Minden city government will have half as much to spend come Oct. 1
City Council repeatedly has failed to adopt a budget for the fiscal year that begins that date
MINDEN, La. (KSLA) — Funding for the City of Minden’s operations will be cut in half starting Oct. 1.
That’s because city leaders repeatedly have failed to adopt a budget for the fiscal year that begins that date. The deadline to approve the 2021-22 budget was Sept. 15.
Since that date passed with no new financial plan in place, state law limits the city’s spending to 50% of what was authorized for this fiscal year.
Minden already was having to draw $2,225,428 from its reserves to make ends meet, according to the city’s 2020-21 budget.
That plan projected $34,816,405 in income against spending totaling $37,041,833. Limiting expenditures to half of that amount gives the city only $18,520,916.50 on which to operate until a new financial plan is in place.
That means Minden government could run out of cash on which to operate if City Council members again fail to adopt a budget when they meet at 5:30 p.m. Oct. 4.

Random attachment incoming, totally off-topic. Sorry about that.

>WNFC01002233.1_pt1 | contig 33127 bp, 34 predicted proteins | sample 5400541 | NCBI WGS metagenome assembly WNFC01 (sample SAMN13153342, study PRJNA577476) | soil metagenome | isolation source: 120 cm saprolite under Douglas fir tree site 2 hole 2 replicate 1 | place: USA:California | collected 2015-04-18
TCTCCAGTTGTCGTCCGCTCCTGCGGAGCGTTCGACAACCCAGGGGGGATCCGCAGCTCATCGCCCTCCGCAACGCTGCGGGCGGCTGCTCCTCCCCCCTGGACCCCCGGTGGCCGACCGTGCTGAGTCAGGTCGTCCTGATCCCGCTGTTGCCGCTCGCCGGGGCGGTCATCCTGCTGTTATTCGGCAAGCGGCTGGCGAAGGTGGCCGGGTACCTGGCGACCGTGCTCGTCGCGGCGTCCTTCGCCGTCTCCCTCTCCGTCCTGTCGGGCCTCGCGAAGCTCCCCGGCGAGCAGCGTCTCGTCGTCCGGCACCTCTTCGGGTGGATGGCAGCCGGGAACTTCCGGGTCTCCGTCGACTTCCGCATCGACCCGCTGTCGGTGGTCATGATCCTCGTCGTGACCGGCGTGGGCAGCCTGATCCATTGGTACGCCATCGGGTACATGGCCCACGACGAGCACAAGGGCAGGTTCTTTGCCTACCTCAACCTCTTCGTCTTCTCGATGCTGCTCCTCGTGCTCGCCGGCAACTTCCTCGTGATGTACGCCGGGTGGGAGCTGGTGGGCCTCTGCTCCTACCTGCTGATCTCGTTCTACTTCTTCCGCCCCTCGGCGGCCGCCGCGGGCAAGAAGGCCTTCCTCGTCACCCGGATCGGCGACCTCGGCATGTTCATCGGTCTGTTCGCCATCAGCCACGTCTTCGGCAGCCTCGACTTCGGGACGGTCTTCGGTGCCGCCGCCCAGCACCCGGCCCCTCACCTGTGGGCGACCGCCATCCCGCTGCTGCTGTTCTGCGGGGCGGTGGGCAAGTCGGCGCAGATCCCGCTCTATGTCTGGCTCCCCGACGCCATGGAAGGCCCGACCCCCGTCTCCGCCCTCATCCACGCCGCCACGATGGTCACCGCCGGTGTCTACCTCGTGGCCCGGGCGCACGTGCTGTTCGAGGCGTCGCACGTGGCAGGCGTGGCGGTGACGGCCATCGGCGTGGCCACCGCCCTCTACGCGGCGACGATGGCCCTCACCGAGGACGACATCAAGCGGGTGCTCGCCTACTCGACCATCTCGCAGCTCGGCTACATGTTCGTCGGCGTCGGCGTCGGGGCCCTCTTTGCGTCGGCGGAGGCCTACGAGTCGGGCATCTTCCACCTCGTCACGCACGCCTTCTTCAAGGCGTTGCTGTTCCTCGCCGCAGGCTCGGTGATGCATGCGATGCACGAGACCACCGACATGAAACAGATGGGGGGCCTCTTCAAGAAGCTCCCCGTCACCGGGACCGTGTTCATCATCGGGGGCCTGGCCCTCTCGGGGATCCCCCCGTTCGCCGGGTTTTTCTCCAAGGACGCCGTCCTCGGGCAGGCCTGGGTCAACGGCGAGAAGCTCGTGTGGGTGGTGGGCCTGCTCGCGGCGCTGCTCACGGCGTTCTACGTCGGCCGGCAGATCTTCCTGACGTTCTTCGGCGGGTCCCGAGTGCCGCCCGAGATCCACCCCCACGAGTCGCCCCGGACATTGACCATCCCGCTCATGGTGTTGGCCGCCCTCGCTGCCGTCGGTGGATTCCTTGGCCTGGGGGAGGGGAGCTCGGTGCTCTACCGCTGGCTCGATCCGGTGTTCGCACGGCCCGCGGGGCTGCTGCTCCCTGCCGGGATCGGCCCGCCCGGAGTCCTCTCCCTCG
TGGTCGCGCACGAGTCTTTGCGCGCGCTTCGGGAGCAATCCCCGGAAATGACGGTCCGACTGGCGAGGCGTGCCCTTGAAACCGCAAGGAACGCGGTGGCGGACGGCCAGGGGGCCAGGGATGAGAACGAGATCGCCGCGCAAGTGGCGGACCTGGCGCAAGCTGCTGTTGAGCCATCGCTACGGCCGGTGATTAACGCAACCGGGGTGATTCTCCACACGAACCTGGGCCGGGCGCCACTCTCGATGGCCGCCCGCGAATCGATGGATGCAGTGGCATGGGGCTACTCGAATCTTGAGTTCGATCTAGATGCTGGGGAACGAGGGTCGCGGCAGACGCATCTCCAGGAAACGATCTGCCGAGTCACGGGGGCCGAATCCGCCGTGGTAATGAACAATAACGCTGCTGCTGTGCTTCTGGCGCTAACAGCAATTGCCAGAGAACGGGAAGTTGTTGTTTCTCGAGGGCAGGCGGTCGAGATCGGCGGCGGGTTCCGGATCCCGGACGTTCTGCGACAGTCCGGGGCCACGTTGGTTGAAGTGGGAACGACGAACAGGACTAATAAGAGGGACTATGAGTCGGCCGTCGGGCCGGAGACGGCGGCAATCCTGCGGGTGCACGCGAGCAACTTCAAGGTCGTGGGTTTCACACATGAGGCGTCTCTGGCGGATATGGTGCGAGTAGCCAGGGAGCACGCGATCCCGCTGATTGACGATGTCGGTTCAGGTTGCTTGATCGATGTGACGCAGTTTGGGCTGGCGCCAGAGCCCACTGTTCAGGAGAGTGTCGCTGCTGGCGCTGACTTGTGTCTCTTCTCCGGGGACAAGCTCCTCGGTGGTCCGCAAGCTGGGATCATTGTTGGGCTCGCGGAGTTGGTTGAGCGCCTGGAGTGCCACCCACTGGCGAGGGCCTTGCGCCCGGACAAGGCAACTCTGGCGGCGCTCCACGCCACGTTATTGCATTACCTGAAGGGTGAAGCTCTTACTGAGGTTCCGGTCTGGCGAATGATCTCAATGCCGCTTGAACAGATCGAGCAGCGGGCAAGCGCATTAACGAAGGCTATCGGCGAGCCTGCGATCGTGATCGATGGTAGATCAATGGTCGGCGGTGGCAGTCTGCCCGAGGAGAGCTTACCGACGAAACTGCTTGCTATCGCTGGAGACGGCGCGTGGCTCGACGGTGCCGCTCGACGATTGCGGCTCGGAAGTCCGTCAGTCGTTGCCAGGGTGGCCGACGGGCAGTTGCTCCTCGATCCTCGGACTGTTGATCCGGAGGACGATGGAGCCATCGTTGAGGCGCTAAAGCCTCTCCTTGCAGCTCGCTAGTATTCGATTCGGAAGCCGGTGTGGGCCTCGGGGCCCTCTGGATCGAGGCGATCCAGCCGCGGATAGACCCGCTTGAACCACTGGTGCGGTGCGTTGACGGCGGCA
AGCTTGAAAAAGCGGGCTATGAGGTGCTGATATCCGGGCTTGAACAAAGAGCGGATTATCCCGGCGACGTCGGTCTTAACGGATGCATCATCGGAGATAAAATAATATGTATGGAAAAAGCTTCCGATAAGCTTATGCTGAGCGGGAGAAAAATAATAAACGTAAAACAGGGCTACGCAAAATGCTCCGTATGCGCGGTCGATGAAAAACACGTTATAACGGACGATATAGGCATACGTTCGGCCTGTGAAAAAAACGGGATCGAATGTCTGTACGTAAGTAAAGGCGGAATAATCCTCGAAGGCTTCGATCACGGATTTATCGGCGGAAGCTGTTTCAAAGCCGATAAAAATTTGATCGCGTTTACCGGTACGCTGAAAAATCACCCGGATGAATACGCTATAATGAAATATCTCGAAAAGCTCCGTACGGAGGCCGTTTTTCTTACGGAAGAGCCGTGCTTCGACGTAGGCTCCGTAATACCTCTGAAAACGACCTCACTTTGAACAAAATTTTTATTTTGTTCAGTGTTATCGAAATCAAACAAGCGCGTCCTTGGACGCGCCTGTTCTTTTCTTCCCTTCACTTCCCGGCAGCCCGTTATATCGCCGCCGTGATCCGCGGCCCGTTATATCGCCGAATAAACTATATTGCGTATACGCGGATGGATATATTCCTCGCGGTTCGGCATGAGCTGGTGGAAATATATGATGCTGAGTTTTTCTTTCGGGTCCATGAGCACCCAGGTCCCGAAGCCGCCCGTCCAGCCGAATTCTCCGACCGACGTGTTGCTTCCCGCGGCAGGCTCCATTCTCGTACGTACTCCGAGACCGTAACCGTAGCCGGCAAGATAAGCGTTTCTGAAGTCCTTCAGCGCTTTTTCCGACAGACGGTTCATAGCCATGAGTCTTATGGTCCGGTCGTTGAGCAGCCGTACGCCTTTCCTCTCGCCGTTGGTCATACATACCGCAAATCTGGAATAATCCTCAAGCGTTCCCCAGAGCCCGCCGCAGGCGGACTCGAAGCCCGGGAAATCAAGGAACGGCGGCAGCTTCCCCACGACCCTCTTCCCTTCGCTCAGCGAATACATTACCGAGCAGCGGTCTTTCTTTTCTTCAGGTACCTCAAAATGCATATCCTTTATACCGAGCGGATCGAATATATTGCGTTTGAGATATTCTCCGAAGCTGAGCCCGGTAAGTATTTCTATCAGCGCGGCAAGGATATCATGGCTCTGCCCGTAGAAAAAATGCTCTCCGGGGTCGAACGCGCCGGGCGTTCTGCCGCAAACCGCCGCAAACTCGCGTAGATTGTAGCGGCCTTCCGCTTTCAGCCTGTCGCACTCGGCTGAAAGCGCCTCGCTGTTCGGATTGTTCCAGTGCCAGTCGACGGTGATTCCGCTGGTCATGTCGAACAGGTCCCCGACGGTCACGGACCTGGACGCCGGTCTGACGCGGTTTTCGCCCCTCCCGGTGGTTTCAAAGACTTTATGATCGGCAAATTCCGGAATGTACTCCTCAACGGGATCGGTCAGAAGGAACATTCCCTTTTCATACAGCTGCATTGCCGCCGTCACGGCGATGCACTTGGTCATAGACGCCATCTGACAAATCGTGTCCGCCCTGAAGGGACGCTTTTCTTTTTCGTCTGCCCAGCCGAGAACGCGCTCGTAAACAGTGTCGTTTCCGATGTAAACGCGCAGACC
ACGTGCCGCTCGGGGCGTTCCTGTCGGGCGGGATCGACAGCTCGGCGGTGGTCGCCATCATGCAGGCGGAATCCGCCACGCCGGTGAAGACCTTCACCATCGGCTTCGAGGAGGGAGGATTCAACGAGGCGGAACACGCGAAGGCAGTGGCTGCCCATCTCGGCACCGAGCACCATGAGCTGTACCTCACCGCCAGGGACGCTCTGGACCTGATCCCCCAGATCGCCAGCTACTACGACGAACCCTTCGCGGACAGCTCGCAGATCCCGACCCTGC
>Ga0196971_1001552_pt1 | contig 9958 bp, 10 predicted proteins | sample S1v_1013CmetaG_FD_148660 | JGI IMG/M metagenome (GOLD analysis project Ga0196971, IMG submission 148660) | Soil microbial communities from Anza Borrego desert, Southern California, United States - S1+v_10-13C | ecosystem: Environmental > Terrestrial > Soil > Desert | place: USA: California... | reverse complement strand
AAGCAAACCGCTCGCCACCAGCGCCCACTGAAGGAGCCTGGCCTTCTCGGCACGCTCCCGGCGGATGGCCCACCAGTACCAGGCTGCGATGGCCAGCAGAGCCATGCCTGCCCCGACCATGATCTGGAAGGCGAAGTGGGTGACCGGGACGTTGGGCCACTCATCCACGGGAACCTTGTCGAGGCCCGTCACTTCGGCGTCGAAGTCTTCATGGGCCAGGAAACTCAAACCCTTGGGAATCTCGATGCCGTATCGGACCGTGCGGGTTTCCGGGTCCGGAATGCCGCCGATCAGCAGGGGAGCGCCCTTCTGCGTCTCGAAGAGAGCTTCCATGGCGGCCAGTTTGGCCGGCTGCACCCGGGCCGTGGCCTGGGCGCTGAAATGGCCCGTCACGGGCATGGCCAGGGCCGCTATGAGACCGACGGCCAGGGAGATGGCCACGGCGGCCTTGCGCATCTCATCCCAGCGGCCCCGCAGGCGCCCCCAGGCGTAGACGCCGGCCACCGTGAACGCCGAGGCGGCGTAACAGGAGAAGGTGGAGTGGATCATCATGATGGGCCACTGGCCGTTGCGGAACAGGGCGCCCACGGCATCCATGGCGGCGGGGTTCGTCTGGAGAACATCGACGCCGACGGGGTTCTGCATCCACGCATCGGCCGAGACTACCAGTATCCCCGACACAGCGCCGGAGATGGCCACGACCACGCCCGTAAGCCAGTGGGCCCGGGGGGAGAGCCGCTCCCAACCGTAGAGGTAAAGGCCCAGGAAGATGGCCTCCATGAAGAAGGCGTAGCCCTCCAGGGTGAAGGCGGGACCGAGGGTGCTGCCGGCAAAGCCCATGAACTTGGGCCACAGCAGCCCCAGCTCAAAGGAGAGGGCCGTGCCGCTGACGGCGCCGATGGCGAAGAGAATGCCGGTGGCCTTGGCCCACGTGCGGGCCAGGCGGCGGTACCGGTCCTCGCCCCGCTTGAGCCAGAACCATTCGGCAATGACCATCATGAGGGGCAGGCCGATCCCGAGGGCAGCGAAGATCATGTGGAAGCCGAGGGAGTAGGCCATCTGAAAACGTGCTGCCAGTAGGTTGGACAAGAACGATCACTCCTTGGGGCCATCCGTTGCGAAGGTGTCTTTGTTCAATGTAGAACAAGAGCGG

The sticking point to date appears to be a combined total of about $11,000 in pay raises for two municipal employees, economic development director Phillip Smart and human resources manager April Aguilar.
Smart said legal action could be the next step if the budget proposal, as it is written with the raises, is not approved next week. “If that contract is broken, it would be a breach of contract, which would open it up to litigation.”
Mayor Terry Gardner explained to KSLA News 12 earlier this month that the raises were conditional on certain milestones. Smart and Aguilar both met those goals, the mayor added.
“I told (Smart), ‘What I’ll do in your contract is I’ll give you a $6,000 increase in pay when you bring an additional company that brings 10 full-time jobs,’' Gardner explained. “I brought (Aguilar) in at $50,000 and told her after she built the department and showed me that she could handle the workload, I would give her a $5,000 increase.”
Smart said he moved to the city for the position; it’s been an adjustment for his entire family.
“We came from Arcadia, Louisiana, and we moved to Minden because we felt like we wanted to be closer. And the mayor wanted us to live in the city, as well.”
While Councilman Wayne Edwards declined a formal interview, he told KSLA News 12 over the phone that it would be “in the best interest of the citizens to come to a resolution.”
Edwards said he is willing to make a compromise, if the mayor is willing to do the same. The councilman also said they have been openly communicating.
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